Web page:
From Claflin to China: An American Diplomat Who Has Your Back

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A photo of the U.S. Consulate General in Guangzhou, China.

From Claflin to China: An American Diplomat Who Has Your Back

As a child, there were dozens of refrigerator magnets in my home showcasing countries from Israel to Spain. My desire to understand the world was later shaped when I was accepted into my high school international studies program. That experience, coupled with my father’s service in the U.S. Navy, sparked my eagerness to travel the world, experience different cultures and pursue a career in international affairs.

U.S. Foreign Service

Officer Ashley Simmons.

Today, I work at the U.S. Consulate General in Guangzhou, China. As a consular officer, my first responsibility is to help U.S. citizens if they visit or reside in the Guangzhou area, which includes four provinces in southern China.

Our top priority is to ensure the protection and safety of Americans while visiting or living overseas. If you ever need assistance, the American Citizen Services section in any U.S. embassy or consulate is available to help. For example, if a family member dies, we provide assistance to the next of kin in getting the loved one home. Or, if your child loses a passport, we can provide an emergency replacement. If you lose your wallet and do not have any money to travel home, we can offer a repatriation loan to get you back.

During the fall semester of my junior year at Claflin University, I accepted an overseas internship with the Department of State in Rome. My internship at the U.S. mission to the U.N. agencies was a fast-paced and meaningful experience that allowed me to better understand world affairs.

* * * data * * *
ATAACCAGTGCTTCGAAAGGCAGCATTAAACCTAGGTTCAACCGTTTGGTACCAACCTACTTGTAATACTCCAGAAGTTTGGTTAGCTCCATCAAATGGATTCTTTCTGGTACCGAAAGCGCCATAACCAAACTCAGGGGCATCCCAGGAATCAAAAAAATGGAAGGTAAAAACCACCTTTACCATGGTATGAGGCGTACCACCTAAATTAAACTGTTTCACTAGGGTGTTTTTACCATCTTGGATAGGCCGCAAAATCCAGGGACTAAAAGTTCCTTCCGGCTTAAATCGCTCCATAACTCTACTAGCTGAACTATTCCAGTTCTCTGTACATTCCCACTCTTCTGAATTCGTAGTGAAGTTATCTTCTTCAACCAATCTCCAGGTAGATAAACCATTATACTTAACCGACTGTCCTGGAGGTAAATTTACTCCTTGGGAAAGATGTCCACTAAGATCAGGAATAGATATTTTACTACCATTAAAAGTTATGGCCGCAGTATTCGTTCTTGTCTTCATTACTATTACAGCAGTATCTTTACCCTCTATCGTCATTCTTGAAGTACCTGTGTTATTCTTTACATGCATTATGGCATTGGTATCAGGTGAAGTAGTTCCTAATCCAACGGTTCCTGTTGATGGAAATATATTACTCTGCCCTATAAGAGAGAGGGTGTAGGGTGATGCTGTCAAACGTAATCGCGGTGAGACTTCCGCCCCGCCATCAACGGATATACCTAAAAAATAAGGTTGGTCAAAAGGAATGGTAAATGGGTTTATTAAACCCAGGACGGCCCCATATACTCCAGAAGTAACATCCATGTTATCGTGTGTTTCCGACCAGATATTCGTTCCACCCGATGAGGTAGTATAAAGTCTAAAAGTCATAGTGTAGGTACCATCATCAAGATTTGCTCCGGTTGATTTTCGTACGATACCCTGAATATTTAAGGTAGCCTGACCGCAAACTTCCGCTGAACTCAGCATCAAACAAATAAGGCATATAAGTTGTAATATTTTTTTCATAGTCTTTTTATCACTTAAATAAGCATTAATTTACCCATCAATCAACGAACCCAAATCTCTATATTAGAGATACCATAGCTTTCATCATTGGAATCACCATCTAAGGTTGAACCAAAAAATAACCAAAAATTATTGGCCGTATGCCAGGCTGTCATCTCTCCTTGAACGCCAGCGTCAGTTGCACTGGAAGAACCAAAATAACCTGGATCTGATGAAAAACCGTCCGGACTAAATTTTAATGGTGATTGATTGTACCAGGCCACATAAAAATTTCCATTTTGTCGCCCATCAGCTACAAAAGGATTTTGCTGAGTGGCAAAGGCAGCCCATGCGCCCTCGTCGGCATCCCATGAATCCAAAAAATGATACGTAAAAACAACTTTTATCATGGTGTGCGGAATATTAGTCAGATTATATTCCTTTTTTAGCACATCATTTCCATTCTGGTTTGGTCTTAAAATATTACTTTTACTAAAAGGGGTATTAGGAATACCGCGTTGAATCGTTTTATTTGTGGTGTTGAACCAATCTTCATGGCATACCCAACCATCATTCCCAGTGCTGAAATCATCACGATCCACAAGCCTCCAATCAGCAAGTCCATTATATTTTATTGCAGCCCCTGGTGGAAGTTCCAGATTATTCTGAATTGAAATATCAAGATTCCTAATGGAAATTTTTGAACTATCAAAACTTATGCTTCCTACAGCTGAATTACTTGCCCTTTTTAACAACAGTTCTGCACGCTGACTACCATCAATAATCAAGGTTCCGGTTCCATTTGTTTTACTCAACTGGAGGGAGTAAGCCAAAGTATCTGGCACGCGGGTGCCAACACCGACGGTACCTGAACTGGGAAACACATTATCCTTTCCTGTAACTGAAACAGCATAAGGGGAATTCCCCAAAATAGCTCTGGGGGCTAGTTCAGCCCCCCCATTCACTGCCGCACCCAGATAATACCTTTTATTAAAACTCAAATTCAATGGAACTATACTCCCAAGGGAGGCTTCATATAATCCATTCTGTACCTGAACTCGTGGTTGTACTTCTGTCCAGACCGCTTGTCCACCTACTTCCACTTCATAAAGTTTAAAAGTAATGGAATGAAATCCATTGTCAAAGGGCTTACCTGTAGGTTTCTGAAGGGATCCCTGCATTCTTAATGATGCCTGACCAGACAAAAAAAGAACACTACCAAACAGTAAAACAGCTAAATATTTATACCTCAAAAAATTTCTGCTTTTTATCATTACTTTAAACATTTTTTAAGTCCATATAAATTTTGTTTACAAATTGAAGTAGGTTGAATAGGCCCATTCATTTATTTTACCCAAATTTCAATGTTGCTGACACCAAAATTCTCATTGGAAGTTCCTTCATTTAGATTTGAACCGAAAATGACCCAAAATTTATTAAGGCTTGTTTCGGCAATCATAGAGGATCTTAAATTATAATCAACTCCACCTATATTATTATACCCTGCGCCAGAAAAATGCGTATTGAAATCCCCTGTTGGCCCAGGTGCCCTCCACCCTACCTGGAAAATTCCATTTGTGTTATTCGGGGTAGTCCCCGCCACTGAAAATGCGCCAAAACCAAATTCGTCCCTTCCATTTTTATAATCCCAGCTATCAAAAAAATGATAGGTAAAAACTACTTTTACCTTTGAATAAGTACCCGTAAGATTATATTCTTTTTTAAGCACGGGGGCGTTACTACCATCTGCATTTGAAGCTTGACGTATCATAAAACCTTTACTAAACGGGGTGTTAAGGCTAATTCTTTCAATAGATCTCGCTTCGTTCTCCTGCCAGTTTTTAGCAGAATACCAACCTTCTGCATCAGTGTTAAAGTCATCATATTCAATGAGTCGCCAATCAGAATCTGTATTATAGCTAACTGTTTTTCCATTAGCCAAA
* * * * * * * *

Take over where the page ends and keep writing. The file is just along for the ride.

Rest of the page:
As soon as I received the internship offer, I knew my parents and relatives would want to stay in touch with me during my time away from home. While venturing to Italy as a single female of color, I made photocopies of my passport, state ID card and medical records for my parents to have in case something happened.

I also enrolled in the Smart Traveler Enrollment Program at -- something I'd recommend for everyone, especially those traveling alone. STEP is free and allows our embassies and consulates to contact you in an emergency, plus you can sign up to receive security updates while you travel.

Now for the fun part: Consider visiting Guangzhou! From here you can set sail on a cruise on the vibrant Pearl River Delta. Or visit Shamian Island and take a nice stroll to discover iconic buildings and churches. And of course, having Cantonese-style congee and Hainanese chicken rice is a must.

I am proud to serve as a Foreign Service officer. Wherever your future travel takes you, whether eating pizza on Rome's Spanish Steps or reading a restaurant menu in Chinese, know that taking a few precautionary “STEPs” can save you a lot of headaches and confusion.

About the Author:  Ashley M. Simmons serves as a Consular Officer at the U.S. Consulate General in Guangzhou, China.

Editor's Note: This blog was originally published as an article in the The Times and Democrat and is also published on